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This AT&T ‘5Ge’ Thing has Some People Upset

By Ernest Worthman, AWT Executive Editor and IEEE Senior Member

One of my pet peeves is journalistic license. It seems that, in our industry, much of what is reported is coming from individuals who are simply reiterating or re-spinning data that our industry puts out, with little regard to whether it is hype or not. If one doesn’t have the background, one has no choice but to do so, although proper due diligence is warranted. That works for a lot of things, but it gets hung up in certain industries. Medicine, engineering, telecommunications, law, etc. The reason I mention this is because to effectively present data in these segments requires intimate knowledge of the platform, or industry.

Now, not everybody cares. There is a platform for high-level, skimmed data reporting, especially for the non-technical types that have support roles in the industry. Many are found in marketing and sales, administration, various levels of management, and so on. Plus, keeping an eye on the global picture is a good thing. For them, high-level flyovers are very important. But to really know what is going on in the industry one needs to get information from independent sources that are part of the segment. Why? Because such individuals are capable of understanding what the data means. They can analyze the data and understand what is going on in the particular segment to insure it is accurate and the truth.

In the past month, I have read a number of analyst reports about the state of 5G. One report said that the consumer is “meh” about 5G. Another one said something like more than half of consumers are waiting for 5G. Another report said that somewhere in the neighborhood of  of two thirds of businesses will implement 5G by 2020. Still another notes that 48 percent of organizations view 5G as a priority for 2019.

So as one can see, the numbers are all over the map. Also, I have seen reports that implied most businesses will not embrace 5G until they see real value in it. We all know that data can be skewed to present what the collector wants.

There are, literally, dozens of such analyst touching on dozens of vectors in our industry. Fortunately, several of these analysts have some expertise in their area so their data is usually accurate to within a reasonable degree. However, there are the business-type pubs (Wall Street Journal, Forbes, etc.) who like to put their own spin on other’s data. Their data is usually superfluous with little substance other than general specs because there is, generally, no technical expertise at such media outlets. I guess that works for readers of such publications, outside of the industry. But, none the less, such data can have the same kind of spin on it as non-tech data within the industry (i.e. AT&T’s “5G” misnomer).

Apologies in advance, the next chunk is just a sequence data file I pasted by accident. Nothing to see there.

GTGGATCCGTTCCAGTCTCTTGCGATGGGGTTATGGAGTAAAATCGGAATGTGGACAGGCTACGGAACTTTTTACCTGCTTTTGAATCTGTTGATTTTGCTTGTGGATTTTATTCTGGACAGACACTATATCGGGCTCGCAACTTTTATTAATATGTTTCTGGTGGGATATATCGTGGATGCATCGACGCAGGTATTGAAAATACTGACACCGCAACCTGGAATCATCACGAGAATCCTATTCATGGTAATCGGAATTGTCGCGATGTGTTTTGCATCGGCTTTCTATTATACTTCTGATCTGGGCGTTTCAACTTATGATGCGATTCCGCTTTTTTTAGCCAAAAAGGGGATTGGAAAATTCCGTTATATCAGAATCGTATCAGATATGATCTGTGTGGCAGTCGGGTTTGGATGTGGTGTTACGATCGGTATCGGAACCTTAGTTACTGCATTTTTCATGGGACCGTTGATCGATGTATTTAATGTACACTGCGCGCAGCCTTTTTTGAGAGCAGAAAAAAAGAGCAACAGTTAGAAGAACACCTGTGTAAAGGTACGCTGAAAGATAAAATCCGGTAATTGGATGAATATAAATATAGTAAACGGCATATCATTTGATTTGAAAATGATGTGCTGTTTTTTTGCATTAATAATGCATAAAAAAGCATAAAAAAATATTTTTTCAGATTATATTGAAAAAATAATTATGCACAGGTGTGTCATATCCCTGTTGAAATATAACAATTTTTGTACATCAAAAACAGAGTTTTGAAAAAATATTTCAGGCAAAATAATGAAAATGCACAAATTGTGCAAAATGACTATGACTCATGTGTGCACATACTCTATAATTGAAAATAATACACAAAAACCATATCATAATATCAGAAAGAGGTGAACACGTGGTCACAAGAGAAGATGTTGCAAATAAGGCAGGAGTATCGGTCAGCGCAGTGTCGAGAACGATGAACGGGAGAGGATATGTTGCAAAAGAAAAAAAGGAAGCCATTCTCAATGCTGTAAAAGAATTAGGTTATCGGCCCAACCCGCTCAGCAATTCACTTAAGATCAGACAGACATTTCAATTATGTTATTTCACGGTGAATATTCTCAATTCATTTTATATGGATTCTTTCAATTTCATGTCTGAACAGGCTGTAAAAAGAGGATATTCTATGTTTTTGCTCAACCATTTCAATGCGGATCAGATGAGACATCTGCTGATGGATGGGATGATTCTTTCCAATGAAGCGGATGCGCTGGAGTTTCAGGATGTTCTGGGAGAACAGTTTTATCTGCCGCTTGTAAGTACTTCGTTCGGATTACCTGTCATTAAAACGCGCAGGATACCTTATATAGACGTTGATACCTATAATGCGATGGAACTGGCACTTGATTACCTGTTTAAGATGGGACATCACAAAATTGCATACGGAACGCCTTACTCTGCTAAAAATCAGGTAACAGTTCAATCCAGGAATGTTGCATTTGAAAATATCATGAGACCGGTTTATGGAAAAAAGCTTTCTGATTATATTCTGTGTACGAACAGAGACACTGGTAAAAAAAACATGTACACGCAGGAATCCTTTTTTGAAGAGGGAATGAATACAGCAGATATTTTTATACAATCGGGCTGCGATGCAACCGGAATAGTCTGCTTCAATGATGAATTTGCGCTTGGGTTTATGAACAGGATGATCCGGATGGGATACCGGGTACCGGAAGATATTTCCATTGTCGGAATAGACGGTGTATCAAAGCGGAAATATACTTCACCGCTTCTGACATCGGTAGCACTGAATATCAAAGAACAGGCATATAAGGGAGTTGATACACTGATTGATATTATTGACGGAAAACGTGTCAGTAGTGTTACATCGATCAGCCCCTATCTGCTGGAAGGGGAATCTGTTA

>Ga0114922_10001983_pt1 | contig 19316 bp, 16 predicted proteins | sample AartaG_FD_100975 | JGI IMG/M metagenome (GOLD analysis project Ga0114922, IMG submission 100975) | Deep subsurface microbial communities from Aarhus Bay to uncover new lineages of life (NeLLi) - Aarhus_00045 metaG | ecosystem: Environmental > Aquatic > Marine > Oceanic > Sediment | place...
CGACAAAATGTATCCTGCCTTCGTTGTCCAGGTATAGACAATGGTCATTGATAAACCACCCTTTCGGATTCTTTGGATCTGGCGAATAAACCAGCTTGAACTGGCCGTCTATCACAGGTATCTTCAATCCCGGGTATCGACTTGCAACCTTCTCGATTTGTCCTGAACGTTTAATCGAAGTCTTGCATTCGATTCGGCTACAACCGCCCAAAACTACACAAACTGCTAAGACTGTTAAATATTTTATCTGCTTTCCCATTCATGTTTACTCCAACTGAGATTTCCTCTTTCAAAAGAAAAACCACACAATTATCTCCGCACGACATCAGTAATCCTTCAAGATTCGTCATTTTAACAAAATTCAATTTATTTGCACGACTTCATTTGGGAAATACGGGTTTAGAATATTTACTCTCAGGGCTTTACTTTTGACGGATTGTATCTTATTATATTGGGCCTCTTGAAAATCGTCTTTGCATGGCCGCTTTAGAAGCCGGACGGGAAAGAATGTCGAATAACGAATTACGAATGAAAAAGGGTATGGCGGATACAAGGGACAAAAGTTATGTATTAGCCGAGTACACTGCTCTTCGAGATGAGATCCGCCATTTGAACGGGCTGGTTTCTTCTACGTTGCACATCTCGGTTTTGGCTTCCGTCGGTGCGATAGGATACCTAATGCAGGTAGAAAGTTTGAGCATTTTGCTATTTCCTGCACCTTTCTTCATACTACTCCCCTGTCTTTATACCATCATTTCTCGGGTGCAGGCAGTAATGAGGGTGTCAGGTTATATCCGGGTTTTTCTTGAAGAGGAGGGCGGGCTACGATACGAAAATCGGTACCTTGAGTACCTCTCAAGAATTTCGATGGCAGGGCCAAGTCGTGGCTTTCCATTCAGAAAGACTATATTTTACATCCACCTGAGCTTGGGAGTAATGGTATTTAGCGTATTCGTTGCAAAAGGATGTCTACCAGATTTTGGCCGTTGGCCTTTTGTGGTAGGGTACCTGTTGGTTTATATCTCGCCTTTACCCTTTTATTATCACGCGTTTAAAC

Here is a typical example from within our industry. The journalist writes “AT&T’s 5G network is already live in some cities, but the carrier doesn’t have any 5G smartphones yet” Those in the know understand that this is not a real 5G network, just 4G LTE on steroids. Yet those without any technical understanding will believe it.

In the next paragraph, it says “Verizon is taking issue with AT&T’s decision to rebrand advanced LTE technologies such as 5G and said it could “confuse consumers, public officials and the investment community about what 5G really is,” in a prepared statement. “We’re calling on the broad wireless industry to commit to labeling something 5G only if new device hardware is connecting to the network using new radio technology to deliver new capabilities.” While this is typical of carrier back and forth banter, the point being that non-technical journalists, in and outside of the industry, do not understand how to present such data in a way that does not perpetuate myths (although it does make for entertaining reading if one knows the facts).

However, there are some brave souls who dare to take on the hype. For example, telecoms.com cut to the chase, saying,“AT&T is now effectively lying to its customers.” They go on to say what AT&T is actually doing and really call them on the carpet. Good for you, telecoms. Such hard calls are few and far in-between for most of the other news and information purveyors because they simply do not have an understanding of the technology.

In a recent column I made the comment that such misleading information is not good for either the industry or the customer and it might have negative effects on the 5G movement. This same story, in telecoms, said this “The long and short of it is AT&T is intentionally, directly, and disgustingly misleading its customers – a move that could well blow back in its face.” The latest, from telecoms, is much stronger. I posted the link because their diatribe is too long to reiterate here. But from me, this gets a big “atta-boy.”

Going forward, the saga of “spinning” 5G will likely become, even, more prevalent as pressure mounts to live up to the hype and companies try to wrangle for position in the 5G ecosystem. Will this pull the wool over the consumer’s eyes? The enterprise? Will it confuse the end user or will they just buy into it because that is usually how it goes anyway?

I get that there is a lot at stake.  However, to me, the 5G hype is more extreme and it seems that embellishing is being redefined. I do not recall this level of spinning with previous technologies.

In the end, if the end user sees value in it, whether it is 4G on steroids (LTE-A) or real 5G, they will not care. But the question begs if 5G does not show significant performance enhancements over enhanced technologies such as 4G LTE-A, will they embrace it? there is some concern out there that this may end up being the case. As much as is at stake here it is time to reel in the hype. Even if it takes a bit longer to achieve the, often, lofty and ambiguous deadlines. 2019 should be an interesting year.